Nature's ability to restore and transform is a long-standing theme in Western life and culture. In the eighteenth century, Queen Marie Antoinette often found it amusing to escape the perfumed protocol at Versailles by retreating to a country estate and dressing up as a rosy-cheeked milkmaid. As You Like It, Shakespeare's late sixteenth-century romantic comedy, is a classic entrant in the pastoral tradition. This month's production, which runs three weekends beginning June 10, marks the fourth year that the Residential College and Nichols Arboretum jointly present Shakespeare in the Arb.
Like past Arb productions, A Midsummer Night's Dream and Much Ado about Nothing, As You Like It will travel to multiple locations in the park as its characters journey from the intrigue at court to the Forest of Arden. Of special note this year: one early scene (the wrestling match) will inaugurate the Arb's new amphitheater, an organically shaped structure designed by U-M architecture and landscape architecture grad students. And music and dance will be featured more prominently. The festive wedding finale will take place in one of the Arb's hidden gems familiar to those who saw Midsummer — the East Valley.
For director Kate Mendeloff, associate director Martin Walsh, and their merry band of thespians, the Arb provides special energy and inspiration. As Mendeloff described their rehearsal process recently, "We discover the play through the Arb and discover the Arb through the play."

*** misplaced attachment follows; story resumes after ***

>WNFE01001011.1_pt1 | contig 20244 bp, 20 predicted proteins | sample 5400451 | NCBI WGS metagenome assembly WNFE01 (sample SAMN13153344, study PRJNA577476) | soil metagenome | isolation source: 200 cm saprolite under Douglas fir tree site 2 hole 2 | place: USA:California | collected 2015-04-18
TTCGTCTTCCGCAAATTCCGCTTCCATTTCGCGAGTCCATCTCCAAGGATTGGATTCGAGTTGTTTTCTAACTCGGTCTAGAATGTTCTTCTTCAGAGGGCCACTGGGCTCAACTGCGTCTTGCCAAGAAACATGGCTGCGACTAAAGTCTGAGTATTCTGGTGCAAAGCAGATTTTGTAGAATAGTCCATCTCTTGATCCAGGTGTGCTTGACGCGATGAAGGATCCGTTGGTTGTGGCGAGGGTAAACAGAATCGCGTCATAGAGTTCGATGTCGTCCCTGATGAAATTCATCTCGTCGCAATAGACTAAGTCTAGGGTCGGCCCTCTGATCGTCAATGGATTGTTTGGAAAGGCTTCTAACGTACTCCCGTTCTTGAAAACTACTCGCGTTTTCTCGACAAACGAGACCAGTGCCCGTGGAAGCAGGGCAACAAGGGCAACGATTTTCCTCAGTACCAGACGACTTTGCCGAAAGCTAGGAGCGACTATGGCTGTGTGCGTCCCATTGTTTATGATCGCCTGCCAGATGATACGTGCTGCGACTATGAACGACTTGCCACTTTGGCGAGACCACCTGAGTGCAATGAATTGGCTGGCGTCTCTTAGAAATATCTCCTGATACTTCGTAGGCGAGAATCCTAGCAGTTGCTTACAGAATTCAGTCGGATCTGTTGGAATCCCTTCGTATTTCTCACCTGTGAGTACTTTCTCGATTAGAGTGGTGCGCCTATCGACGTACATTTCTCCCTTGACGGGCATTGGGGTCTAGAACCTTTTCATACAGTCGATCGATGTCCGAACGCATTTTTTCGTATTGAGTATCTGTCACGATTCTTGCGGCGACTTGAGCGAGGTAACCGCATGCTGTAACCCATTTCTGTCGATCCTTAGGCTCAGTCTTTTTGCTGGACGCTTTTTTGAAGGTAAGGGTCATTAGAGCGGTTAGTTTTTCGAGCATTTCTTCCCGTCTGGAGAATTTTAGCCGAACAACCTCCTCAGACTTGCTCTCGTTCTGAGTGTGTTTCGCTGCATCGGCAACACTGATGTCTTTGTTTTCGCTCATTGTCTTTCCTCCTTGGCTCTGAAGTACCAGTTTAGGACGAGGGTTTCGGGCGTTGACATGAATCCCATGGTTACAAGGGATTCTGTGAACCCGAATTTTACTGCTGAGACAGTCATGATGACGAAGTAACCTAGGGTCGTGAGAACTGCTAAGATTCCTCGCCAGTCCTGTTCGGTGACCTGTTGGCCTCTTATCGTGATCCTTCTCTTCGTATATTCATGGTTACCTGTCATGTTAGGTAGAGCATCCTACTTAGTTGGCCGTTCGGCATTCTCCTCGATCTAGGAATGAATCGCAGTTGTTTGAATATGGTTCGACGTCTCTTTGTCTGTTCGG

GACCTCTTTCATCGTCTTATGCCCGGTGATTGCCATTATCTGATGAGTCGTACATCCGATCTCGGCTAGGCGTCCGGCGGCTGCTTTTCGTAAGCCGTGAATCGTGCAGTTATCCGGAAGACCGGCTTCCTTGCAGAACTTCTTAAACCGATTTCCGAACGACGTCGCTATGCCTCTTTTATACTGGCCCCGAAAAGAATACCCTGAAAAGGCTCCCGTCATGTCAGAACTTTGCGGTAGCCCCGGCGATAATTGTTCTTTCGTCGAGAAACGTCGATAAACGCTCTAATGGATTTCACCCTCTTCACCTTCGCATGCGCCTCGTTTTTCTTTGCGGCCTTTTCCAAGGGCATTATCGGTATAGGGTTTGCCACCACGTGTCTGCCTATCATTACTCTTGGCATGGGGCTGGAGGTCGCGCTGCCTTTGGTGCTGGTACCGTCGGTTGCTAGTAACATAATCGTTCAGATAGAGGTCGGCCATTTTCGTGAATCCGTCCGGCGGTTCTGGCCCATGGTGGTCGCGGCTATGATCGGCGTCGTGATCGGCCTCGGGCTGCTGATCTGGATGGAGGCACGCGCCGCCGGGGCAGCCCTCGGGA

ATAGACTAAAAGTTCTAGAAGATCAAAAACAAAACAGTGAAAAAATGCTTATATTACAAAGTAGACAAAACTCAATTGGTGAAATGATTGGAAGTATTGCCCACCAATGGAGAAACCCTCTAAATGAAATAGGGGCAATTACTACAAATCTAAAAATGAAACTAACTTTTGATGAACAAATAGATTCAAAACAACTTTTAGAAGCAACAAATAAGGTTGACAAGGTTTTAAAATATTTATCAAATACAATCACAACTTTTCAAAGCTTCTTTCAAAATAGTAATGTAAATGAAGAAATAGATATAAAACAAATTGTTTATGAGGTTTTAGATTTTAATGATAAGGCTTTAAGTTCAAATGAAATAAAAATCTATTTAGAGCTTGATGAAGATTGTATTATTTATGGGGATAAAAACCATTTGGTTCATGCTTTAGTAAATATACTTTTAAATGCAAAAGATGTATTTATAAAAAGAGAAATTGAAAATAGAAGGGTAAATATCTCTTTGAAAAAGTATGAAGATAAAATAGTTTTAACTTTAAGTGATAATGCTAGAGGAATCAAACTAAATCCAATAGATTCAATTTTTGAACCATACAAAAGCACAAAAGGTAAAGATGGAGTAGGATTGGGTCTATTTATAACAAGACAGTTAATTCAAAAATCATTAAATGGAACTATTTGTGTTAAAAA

As You Like It reflects a more sophisticated and subtle exploration of the delights of love and the court-country dichotomy than some other Shakespearean comedies. No simple equations (country + simple = happiness; love + sincerity = lifelong passion) exist for such complex central characters as thoughtful and generous Rosalind, who, disguised as a boy in the forest, tutors her lover, Orlando, in how to woo a woman.
All the world's a stage, per Jaques's oft-quoted set piece. We players enter and exit, performing many, often contradictory, parts. The cycle of life remains constant, but one's role is always malleable — as you like it.
Open-air theater itself affords a heightened commune with nature. Wind, ambient noise, and changes in light all influence one's perception of the piece and encourage a sense of freedom and rejuvenation. Ann Arbor is clearly hungry for this sort of enlightened production, one that takes advantage of treasured homegrown resources, natural and artistic. But as wildly popular as this annual event has become, sustained funding has proven elusive. Here's hoping its creators can find the resources to make it permanent. After four short years of Shakespeare in the Arb, it's difficult to imagine summer in the city without it.